Many of us enjoy spending quality time at home with loved ones or catching a quick bite with close friends. As the city life overtakes our lives, the outdoors seems to go underappreciated. Over the fall of 2020, graduate students in SJSU’s Master of Urban Planning program worked collaboratively on a national initiative called Reimagining the Civic Commons. The students chose to focus on the Guadalupe River Park which runs through the heart of Downtown San Jose.
In the first phase, students began by going out to the park to analyze the demographics, host walking tours, research on local policies related to the park, and gather data for future research. Students worked diligently through the wildfires and pandemic to collect data. The community assessment consisted of five data collection methods: third-party data analysis, physical survey, observation mapping, intercept survey, and neighborhood survey. The physical survey, observation mapping, and intercept survey were conducted in-person at the Guadalupe River Park. On October 28th, students presented their findings from the physical survey, intercept survey, and observations to key stakeholders.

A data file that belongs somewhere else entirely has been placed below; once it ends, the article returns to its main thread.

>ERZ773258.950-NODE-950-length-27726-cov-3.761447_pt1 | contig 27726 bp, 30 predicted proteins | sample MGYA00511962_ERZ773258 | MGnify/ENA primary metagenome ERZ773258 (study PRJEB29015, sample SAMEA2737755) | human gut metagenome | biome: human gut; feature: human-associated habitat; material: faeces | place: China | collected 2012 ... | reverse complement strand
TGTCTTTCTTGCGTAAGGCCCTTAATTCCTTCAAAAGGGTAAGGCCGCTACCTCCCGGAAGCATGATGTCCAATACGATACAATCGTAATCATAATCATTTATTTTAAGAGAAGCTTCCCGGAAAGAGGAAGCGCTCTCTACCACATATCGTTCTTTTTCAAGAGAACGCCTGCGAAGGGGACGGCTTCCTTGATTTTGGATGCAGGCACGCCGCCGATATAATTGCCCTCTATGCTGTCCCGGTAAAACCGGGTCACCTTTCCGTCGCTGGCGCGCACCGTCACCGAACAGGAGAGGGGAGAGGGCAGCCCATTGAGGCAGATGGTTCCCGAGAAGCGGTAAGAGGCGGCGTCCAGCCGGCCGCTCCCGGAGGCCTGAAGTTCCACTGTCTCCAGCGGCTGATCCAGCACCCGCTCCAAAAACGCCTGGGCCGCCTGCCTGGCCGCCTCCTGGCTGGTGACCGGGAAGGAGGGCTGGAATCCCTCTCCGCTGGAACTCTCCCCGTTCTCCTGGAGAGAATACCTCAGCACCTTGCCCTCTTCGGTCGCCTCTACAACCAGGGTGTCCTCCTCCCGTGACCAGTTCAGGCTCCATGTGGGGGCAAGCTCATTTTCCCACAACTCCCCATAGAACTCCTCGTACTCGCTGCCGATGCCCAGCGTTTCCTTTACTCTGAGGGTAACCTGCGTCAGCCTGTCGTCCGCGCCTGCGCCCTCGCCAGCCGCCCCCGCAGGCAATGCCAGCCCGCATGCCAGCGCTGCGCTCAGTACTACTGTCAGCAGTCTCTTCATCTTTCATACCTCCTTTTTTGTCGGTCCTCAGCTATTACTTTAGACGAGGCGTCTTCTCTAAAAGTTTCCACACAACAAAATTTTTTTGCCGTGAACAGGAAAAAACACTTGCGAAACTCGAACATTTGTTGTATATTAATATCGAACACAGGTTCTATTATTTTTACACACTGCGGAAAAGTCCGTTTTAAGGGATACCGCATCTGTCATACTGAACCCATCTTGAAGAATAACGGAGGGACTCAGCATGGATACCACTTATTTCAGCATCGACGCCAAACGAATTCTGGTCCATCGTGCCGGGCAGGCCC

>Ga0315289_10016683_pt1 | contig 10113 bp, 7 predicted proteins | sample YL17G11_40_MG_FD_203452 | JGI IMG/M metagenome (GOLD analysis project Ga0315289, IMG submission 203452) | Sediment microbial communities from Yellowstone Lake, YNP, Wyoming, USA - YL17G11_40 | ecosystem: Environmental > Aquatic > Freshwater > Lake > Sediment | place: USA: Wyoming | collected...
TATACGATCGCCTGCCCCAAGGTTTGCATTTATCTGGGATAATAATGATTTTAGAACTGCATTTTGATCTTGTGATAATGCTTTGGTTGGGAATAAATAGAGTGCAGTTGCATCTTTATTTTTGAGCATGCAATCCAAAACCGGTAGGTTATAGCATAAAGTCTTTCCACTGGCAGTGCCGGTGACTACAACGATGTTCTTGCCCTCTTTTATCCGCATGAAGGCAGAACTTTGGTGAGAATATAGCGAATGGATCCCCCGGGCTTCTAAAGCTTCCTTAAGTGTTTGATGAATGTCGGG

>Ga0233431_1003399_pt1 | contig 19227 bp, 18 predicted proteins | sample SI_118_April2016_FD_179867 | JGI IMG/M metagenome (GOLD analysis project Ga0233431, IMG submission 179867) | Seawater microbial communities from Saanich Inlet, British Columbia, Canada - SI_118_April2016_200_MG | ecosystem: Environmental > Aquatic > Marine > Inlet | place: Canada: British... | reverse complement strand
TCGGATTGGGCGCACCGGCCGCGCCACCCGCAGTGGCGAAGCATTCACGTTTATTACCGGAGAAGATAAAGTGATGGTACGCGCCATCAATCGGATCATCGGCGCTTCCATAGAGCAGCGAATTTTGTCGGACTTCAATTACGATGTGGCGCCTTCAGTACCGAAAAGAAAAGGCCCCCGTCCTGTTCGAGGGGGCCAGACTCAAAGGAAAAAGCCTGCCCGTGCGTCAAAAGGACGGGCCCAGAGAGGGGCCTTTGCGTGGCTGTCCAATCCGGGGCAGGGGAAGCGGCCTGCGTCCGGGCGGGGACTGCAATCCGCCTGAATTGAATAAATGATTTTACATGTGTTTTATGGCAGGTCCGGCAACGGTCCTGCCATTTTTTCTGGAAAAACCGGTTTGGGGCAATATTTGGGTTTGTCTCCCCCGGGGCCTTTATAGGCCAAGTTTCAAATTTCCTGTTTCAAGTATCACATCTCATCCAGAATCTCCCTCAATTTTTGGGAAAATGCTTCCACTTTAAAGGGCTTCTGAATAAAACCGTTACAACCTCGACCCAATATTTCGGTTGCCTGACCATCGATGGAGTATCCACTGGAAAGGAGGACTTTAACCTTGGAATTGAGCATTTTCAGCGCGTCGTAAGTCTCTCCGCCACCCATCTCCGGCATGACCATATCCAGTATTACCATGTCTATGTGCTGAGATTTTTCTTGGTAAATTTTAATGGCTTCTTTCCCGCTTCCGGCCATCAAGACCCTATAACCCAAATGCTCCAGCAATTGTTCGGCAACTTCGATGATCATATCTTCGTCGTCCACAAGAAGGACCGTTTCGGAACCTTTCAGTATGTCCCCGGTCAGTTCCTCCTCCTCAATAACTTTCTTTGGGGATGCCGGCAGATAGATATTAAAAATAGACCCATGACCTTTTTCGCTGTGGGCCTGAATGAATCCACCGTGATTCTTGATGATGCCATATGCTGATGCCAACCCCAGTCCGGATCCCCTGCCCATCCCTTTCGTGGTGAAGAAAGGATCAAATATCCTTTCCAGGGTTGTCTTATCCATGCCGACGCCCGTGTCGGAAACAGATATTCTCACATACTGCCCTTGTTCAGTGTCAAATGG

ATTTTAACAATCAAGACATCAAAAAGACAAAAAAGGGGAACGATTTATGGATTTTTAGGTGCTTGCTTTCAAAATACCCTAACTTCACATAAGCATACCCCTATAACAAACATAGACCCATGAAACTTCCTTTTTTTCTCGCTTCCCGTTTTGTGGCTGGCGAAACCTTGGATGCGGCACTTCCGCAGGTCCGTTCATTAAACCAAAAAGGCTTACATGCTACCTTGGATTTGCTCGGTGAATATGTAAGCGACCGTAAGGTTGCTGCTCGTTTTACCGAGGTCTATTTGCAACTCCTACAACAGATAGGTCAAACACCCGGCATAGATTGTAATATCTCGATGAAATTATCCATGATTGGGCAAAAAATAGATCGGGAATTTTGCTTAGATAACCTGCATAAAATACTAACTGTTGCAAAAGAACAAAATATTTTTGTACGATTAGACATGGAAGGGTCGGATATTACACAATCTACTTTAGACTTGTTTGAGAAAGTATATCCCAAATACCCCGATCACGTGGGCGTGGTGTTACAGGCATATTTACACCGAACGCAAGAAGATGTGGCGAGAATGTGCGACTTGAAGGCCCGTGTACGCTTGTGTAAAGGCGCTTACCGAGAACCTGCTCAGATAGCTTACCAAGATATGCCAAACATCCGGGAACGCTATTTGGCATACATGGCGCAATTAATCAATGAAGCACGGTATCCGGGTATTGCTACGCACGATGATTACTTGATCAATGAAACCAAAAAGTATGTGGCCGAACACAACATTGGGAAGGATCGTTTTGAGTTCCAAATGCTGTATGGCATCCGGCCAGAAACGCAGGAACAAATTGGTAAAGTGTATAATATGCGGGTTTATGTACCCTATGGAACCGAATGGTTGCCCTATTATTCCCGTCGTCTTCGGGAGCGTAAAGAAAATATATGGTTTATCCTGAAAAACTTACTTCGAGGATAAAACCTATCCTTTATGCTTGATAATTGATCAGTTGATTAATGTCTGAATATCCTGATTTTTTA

The second phase consisted of students synthesizing all of the data collected and distributing to key stakeholders and community groups. On December 9th, students presented all of the data collected over the semester, including the results from the online neighborhood survey of 264 San Jose residents.
Overall, students expressed concern working virtually as data was meant to be collected with door-to-door surveys. However, this project gave students the opportunity to understand the importance of the data collected which would be used to push a national initiative. Residents also had the chance to voice their opinions about local outdoor spaces in San Jose. Community partners learned more about the need for park amenities such as bike parking, water fountains, and wayfinding throughout the trails at the Guadalupe River Park.